Straw, pressed by a parliamentary committee about the possibility of Western powers taking military action against Iran over its atomic ambitions, repeated on Wednesday that such a step was not on the agenda and insisted he would pursue diplomacy.
"I don't believe that even if Iran were in that position (of having the capability to make nuclear weapons) that there would be nothing the international community could do about it short of ... military action," Straw told the committee.
He drew a comparison with reclusive North Korea, which the West suspects already has atomic weapons.
"There is a process which I am reasonably confident will lead to a resolution by non-military means," he said.
Amid international concern that Iran wants to make a nuclear bomb, the UN nuclear watchdog on Saturday voted to report Iran to the Security Council, a move which could eventually lead to sanctions.
Straw declined to say what action the Security Council might take, but it will do nothing before an International Atomic Energy Agency report due next month.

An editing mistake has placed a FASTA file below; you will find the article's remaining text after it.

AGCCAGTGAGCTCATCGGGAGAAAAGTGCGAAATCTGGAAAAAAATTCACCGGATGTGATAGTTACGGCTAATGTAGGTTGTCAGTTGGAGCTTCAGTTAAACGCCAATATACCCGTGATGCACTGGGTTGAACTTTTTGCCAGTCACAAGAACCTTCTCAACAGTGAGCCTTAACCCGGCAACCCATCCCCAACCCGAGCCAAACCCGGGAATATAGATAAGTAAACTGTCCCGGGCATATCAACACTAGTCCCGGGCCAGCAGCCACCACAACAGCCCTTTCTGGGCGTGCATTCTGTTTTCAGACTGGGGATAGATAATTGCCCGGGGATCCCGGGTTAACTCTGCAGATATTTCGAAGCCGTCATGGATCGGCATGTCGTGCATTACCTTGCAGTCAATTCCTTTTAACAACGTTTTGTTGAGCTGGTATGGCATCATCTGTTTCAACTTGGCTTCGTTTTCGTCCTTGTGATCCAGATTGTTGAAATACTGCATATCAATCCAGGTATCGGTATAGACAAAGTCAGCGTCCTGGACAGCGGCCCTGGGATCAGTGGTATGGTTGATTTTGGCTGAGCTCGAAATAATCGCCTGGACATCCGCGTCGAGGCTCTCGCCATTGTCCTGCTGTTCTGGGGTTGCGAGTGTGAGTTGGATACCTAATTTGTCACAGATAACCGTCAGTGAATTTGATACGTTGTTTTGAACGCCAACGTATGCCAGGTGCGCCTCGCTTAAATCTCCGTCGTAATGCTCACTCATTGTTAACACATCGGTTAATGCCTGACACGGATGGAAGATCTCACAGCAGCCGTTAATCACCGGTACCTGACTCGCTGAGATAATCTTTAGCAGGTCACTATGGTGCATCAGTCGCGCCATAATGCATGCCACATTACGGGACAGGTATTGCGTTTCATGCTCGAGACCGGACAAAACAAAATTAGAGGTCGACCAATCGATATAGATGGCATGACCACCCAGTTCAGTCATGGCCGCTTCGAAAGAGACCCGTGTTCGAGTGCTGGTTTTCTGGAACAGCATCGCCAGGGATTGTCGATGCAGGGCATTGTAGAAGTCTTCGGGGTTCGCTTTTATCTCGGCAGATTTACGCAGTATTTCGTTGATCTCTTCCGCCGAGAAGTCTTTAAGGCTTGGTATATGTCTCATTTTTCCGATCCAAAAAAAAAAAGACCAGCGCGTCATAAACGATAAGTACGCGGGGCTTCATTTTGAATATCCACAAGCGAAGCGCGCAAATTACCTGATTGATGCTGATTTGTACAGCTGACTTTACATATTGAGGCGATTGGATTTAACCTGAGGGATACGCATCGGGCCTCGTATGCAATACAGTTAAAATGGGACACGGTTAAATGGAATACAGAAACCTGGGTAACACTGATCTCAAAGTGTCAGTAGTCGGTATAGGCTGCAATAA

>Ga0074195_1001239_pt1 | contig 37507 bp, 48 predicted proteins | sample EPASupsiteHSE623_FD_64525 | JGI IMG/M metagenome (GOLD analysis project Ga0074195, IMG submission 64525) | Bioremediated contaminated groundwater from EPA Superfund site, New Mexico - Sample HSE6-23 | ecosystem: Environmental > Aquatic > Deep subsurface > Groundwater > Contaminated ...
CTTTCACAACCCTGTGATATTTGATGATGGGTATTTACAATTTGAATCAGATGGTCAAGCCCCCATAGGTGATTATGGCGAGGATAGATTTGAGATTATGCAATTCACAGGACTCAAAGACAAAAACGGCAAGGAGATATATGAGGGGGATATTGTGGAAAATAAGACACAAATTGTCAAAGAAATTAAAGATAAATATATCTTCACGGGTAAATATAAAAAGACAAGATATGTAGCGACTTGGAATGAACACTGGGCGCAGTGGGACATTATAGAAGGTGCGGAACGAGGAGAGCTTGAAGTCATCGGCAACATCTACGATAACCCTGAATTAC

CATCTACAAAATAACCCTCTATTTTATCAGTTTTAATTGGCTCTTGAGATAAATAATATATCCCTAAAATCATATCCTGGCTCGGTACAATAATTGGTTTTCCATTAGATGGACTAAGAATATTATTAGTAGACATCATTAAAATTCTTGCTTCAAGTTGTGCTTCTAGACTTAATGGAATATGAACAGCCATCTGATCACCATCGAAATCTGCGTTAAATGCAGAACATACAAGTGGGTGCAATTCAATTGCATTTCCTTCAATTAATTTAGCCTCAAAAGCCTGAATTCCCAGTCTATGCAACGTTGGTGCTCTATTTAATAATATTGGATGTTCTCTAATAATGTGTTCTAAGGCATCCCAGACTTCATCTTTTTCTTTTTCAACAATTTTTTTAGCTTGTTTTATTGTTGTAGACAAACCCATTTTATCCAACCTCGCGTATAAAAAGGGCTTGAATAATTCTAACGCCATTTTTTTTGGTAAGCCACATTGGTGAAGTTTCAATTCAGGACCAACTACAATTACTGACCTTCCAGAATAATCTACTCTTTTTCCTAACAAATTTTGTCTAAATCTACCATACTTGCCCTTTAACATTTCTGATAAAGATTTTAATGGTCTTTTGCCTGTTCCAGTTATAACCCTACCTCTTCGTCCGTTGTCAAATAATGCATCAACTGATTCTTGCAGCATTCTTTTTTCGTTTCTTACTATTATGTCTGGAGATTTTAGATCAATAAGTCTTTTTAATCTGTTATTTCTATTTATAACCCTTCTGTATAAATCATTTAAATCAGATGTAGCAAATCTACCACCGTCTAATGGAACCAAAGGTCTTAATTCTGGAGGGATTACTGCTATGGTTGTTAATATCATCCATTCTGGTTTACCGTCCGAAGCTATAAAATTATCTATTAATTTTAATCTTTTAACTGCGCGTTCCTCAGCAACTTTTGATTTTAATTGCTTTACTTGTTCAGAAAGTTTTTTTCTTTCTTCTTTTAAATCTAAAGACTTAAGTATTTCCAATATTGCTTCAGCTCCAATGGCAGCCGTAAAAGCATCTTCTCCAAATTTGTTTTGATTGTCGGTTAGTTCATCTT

"There is a process which I am reasonably confident will lead to a resolution by non-military means"
British foreign secretary
Although the West was very suspicious that Iran wants to develop nuclear weapons, there was no proof, said Straw. Iran denies it wants to build arms and says it needs nuclear technology for power generation.
"I am conscious of the fact, not least because of the experience in respect of Iraq, we have to be very precise about what we are claiming," said Straw.
Before the 2003 invasion of Iraq, Britain and the United States argued that Saddam Hussein had weapons of mass destruction, a claim that proved unfounded and raised major questions about the grounds for war.